The decomposed event streams, i.e. baseline, adaptive and extra stream are identified by the adaptive crawler, sampled and sent to the parallelized burst detection algorithm. For each input stream, the component identifies a list of peak windows. As demonstrated in Figs 3 and 4 for the Glastonbury Festival datasets and Sochi Olympic datasets respectively, each box (with label) in the figure represents a peak window that is identified by the burst detection algorithm. These windows and the summary tweets are then examined by at least two participates to check whether they corresponding to the real-word sub-events. Specifically, the task is to compare the summary tweets with the online resources from online social media, such as event websites, mainstream news media and Wikipedia pages. These real-world sub-events are labelled with a number in Figs 3 and 4, where the number indicates the sub-event indexes as listed in Table 2. On the other hand, the boxes that are labelled with a letter are peak windows that don’t correspond to any real-word sub-event. The windows are slashed if they are combined with other existing windows in the window harmonisation step according to the proposed event monitoring framework.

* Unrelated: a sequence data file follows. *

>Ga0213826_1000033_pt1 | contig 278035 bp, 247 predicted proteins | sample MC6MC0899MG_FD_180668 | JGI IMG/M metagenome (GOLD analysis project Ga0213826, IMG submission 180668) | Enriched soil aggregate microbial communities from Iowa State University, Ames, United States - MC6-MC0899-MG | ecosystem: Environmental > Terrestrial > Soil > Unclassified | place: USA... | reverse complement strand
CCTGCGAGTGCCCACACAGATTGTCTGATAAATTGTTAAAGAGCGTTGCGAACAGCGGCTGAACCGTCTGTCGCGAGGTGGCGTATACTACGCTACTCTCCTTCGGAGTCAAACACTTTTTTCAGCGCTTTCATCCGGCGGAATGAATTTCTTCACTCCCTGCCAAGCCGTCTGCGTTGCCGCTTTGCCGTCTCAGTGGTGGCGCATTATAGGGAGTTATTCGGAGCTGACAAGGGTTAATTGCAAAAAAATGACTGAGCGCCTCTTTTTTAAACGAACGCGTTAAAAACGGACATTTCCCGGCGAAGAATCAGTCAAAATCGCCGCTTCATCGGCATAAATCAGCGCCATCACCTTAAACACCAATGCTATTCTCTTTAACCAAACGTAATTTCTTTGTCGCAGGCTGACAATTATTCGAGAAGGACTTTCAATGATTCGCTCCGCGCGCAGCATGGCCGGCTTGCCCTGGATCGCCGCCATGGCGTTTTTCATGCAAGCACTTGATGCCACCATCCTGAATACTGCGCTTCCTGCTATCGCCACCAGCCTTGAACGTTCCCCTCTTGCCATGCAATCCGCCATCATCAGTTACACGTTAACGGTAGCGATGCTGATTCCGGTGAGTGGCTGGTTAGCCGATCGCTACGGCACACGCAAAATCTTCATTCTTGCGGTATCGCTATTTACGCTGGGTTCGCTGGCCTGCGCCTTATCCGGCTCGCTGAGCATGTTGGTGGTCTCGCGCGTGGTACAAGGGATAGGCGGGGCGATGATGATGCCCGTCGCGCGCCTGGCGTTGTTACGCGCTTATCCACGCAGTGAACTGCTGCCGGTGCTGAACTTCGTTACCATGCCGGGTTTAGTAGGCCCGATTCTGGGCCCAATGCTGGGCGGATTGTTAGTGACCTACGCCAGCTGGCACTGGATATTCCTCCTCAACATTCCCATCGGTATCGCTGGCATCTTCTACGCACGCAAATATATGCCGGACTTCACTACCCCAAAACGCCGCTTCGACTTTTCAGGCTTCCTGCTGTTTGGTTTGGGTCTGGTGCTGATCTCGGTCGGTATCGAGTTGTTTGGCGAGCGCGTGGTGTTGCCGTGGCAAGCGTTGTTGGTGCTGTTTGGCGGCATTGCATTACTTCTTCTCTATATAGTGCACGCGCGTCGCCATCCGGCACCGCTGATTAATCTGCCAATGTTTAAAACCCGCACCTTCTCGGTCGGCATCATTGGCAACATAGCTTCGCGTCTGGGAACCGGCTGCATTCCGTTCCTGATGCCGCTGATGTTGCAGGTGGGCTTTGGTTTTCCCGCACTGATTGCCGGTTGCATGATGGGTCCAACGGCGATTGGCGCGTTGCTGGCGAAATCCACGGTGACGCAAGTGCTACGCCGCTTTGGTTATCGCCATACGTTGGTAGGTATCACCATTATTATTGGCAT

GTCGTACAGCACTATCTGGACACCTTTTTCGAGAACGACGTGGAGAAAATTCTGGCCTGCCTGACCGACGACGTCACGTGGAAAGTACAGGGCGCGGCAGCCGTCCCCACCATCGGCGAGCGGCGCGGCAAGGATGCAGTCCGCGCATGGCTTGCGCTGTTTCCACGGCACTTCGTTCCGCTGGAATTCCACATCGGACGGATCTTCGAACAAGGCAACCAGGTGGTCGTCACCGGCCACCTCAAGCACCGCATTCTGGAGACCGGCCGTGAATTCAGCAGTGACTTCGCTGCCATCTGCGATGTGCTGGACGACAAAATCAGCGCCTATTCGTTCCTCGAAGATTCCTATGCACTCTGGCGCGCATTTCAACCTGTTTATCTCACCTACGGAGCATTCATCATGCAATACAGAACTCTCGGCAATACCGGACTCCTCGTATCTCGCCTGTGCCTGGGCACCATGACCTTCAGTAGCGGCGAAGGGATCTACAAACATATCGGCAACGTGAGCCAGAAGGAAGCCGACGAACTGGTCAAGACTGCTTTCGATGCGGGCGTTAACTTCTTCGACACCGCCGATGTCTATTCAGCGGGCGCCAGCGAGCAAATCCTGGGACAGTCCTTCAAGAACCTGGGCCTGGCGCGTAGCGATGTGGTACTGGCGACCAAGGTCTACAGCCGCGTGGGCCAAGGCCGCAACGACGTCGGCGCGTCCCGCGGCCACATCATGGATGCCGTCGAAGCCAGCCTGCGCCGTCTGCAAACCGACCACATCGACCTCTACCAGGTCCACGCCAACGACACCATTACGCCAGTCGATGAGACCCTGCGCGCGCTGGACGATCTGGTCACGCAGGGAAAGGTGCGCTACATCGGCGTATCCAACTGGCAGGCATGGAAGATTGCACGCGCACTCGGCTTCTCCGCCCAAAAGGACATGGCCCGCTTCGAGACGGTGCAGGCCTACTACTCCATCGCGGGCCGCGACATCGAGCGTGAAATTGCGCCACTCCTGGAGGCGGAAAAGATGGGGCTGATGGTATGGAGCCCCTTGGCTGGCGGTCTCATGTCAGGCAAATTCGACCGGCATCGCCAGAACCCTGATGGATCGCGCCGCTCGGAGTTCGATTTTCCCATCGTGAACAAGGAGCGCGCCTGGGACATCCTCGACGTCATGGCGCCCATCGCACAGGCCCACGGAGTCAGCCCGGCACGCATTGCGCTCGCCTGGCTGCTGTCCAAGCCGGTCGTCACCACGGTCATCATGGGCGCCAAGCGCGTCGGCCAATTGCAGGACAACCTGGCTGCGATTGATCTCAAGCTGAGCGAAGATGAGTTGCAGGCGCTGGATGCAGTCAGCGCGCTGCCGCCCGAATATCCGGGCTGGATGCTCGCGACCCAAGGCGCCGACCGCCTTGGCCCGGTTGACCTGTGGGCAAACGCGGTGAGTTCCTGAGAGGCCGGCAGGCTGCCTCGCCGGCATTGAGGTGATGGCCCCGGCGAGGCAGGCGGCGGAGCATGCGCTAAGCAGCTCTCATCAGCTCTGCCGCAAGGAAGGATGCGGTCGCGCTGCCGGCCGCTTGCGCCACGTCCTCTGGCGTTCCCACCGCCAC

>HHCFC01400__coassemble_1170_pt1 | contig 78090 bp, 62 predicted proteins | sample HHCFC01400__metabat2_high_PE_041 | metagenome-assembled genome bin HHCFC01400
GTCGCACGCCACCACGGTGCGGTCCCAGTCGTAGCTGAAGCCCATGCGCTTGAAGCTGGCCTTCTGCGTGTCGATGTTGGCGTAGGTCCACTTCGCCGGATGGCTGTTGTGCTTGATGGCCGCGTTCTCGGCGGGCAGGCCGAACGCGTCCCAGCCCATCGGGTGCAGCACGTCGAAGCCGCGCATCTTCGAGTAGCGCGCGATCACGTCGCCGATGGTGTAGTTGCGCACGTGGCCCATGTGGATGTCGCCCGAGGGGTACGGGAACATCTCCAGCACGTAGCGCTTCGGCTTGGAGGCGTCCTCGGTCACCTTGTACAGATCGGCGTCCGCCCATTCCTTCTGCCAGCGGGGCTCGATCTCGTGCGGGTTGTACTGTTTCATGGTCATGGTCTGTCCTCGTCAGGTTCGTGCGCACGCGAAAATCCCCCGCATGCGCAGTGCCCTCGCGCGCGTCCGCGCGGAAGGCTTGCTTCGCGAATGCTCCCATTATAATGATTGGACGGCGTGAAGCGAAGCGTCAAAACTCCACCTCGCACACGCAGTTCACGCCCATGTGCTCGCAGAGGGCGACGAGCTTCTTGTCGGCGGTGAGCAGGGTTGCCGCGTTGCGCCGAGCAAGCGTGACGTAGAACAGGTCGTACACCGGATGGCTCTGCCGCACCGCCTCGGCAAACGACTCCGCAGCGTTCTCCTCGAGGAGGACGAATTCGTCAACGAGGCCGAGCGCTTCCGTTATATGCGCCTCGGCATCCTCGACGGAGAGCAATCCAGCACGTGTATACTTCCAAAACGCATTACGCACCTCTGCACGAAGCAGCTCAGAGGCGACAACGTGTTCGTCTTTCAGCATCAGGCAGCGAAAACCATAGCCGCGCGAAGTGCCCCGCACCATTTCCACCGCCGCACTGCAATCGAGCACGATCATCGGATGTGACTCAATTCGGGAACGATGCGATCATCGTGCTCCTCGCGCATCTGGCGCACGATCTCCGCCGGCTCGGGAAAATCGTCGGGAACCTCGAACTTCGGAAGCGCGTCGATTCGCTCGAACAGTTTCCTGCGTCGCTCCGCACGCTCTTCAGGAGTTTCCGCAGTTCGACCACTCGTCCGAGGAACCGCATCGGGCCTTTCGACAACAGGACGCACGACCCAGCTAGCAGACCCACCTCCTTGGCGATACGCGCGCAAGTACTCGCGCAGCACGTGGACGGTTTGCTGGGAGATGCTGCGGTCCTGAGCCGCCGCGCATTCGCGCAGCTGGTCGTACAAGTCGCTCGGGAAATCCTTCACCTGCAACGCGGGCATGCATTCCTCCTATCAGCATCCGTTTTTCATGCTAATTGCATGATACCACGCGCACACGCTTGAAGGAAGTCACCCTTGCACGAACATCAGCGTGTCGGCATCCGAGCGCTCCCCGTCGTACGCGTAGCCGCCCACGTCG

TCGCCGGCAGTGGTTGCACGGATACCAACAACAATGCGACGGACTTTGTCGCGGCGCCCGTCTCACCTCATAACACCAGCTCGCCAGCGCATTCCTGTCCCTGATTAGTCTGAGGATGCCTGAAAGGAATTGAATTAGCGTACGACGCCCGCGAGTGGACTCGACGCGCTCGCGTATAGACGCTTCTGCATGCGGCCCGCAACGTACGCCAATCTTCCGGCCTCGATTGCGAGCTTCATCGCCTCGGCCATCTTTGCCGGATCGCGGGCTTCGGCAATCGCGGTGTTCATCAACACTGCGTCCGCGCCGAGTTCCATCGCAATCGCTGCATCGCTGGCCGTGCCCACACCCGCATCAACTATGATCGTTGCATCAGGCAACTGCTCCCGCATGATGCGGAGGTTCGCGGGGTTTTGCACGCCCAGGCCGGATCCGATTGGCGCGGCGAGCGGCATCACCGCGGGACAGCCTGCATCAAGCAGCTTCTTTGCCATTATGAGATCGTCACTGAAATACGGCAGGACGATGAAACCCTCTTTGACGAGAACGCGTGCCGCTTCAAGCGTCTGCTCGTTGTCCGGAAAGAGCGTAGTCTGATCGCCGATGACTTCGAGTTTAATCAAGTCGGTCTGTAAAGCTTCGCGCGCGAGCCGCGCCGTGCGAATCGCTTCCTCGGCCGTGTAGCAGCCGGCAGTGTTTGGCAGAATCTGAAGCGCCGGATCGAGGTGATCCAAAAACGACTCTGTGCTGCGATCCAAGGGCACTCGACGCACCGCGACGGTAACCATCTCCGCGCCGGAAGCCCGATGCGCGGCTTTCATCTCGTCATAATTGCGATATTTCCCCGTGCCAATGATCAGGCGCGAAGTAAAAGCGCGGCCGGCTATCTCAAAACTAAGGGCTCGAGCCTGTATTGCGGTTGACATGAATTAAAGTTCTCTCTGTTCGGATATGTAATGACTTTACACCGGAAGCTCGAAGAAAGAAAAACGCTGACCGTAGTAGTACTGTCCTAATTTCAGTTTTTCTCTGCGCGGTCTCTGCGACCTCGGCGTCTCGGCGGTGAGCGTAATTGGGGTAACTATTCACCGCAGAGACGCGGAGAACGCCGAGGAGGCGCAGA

As shown in Fig 3, The BL and AD datasets of Glastonbury Festival results in the same amount of peak windows, while both are less than that of EX dataset (11 versus 14). 6 out of 11 peak windows in BL datasets correspond to the realistic sub-events, and one of them is a duplicated sub-event (two peak windows relate to 8. Glastonbury founder supports badger cull). The effectiveness of event detection algorithm over the baseline dataset can be more explicitly observed from Table 4, where the accuracy on the sub-events identification is presented. As the number of peak windows and the number of ground truth are the same, precision is higher than recall due to the effect of the duplicated sub-event. These results in the 49.59% F1 score for the BL dataset. The F1 score for the AD dataset is lower than that of BL by 9.19%. This is caused by event-irrelevant tweets. They decrease both the detection precision and recall. As shown in the AD row in Fig 3, among all the 11 peak windows of the AD dataset, 5 of them are labelled as realistic sub-event. For the remaining 6 windows, 2 of them talk about Glastonbury but can't be associated to the reports from online sources. For example, peak window 6 is summarised by a tweet “I think I'd be quite into Glastonbury if I was some kind of predator or serial killer” in the Glastonbury Festival datasets. This is an opinion tweet and doesn't corresponding to any realistic sub-event. The other 4 windows contain noise that is irrelevant to the Glastonbury Festival (talking about Wimbledon Championships, Premier League, etc). Although the amount of noise brought in by the adaptive crawling is less than 1% of the event-relevant traffic [45], the burst detection algorithm still identifies these as abnormal moments (outliers). Although in our previous work we showed that the KwAA by content similarity can quickly recover from non-related event keywords, this still significantly affects the event detection results for these events. Burst detection algorithms can be very sensitive to the sudden spikes caused by the short-lived event non-related keywords. Due to that, the AD dataset gets the lowest event recall. Although the EX suffers from the drawback of irrelevant tweets, as shown in Fig 3, the system framework can identify more realistic sub-event with the help of EX datasets for both events. Consequently, by applying the proposed STRIM framework over all three streams (ALL), both the precision and recall are improved. Although the number of peak windows that corresponding to realistic sub-events is higher, the precision is marginally improved due to the increasing of total number of peak windows. Compared with the detection recall of the BL dataset, the metric for the ALL in the proposed framework is doubled due to the extra amount of event content introduced by the adaptive crawler. As a result, the F1 score is improved as well for the Glastonbury Festival datasets.